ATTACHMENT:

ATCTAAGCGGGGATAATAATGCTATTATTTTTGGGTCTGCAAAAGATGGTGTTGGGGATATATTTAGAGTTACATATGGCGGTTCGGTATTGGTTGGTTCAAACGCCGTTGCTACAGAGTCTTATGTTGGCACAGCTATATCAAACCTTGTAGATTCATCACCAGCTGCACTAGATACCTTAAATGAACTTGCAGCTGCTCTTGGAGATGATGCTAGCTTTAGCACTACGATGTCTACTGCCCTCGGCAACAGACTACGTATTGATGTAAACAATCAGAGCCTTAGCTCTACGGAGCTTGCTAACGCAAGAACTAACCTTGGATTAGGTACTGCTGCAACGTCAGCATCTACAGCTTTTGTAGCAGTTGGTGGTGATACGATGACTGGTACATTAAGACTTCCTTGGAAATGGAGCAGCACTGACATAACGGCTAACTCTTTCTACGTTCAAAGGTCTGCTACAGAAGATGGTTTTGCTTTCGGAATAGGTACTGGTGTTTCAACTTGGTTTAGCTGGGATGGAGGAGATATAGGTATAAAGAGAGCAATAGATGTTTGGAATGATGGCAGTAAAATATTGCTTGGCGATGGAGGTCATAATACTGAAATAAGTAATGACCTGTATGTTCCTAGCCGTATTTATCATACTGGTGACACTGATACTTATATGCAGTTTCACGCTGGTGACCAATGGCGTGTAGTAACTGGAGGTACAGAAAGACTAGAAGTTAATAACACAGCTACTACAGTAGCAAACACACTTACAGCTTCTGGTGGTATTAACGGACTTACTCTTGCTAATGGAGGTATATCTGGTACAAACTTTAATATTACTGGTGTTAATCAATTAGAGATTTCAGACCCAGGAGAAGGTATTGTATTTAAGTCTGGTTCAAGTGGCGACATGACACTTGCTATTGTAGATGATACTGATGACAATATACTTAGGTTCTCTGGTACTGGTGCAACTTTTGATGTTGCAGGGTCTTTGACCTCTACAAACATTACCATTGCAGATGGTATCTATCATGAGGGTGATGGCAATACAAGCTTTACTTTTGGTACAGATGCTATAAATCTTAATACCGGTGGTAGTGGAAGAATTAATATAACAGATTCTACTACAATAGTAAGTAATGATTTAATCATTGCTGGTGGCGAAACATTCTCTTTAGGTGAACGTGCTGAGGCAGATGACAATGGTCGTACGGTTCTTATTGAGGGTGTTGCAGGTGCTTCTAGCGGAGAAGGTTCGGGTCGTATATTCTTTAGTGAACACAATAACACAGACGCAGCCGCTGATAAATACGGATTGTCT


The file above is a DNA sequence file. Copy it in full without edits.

ATCTAAGCGGGGATAATAATGCTATTATTTTTGGGTCTGCAAAAGATGGTGTTGGGGATATATTTAGAGTTACATATGGCGGTTCGGTATTGGTTGGTTCAAACGCCGTTGCTACAGAGTCTTATGTTGGCACAGCTATATCAAACCTTGTAGATTCATCACCAGCTGCACTAGATACCTTAAATGAACTTGCAGCTGCTCTTGGAGATGATGCTAGCTTTAGCACTACGATGTCTACTGCCCTCGGCAACAGACTACGTATTGATGTAAACAATCAGAGCCTTAGCTCTACGGAGCTTGCTAACGCAAGAACTAACCTTGGATTAGGTACTGCTGCAACGTCAGCATCTACAGCTTTTGTAGCAGTTGGTGGTGATACGATGACTGGTACATTAAGACTTCCTTGGAAATGGAGCAGCACTGACATAACGGCTAACTCTTTCTACGTTCAAAGGTCTGCTACAGAAGATGGTTTTGCTTTCGGAATAGGTACTGGTGTTTCAACTTGGTTTAGCTGGGATGGAGGAGATATAGGTATAAAGAGAGCAATAGATGTTTGGAATGATGGCAGTAAAATATTGCTTGGCGATGGAGGTCATAATACTGAAATAAGTAATGACCTGTATGTTCCTAGCCGTATTTATCATACTGGTGACACTGATACTTATATGCAGTTTCACGCTGGTGACCAATGGCGTGTAGTAACTGGAGGTACAGAAAGACTAGAAGTTAATAACACAGCTACTACAGTAGCAAACACACTTACAGCTTCTGGTGGTATTAACGGACTTACTCTTGCTAATGGAGGTATATCTGGTACAAACTTTAATATTACTGGTGTTAATCAATTAGAGATTTCAGACCCAGGAGAAGGTATTGTATTTAAGTCTGGTTCAAGTGGCGACATGACACTTGCTATTGTAGATGATACTGATGACAATATACTTAGGTTCTCTGGTACTGGTGCAACTTTTGATGTTGCAGGGTCTTTGACCTCTACAAACATTACCATTGCAGATGGTATCTATCATGAGGGTGATGGCAATACAAGCTTTACTTTTGGTACAGATGCTATAAATCTTAATACCGGTGGTAGTGGAAGAATTAATATAACAGATTCTACTACAATAGTAAGTAATGATTTAATCATTGCTGGTGGCGAAACATTCTCTTTAGGTGAACGTGCTGAGGCAGATGACAATGGTCGTACGGTTCTTATTGAGGGTGTTGCAGGTGCTTCTAGCGGAGAAGGTTCGGGTCGTATATTCTTTAGTGAACACAATAACACAGACGCAGCCGCTGATAAATACGGATTGTCT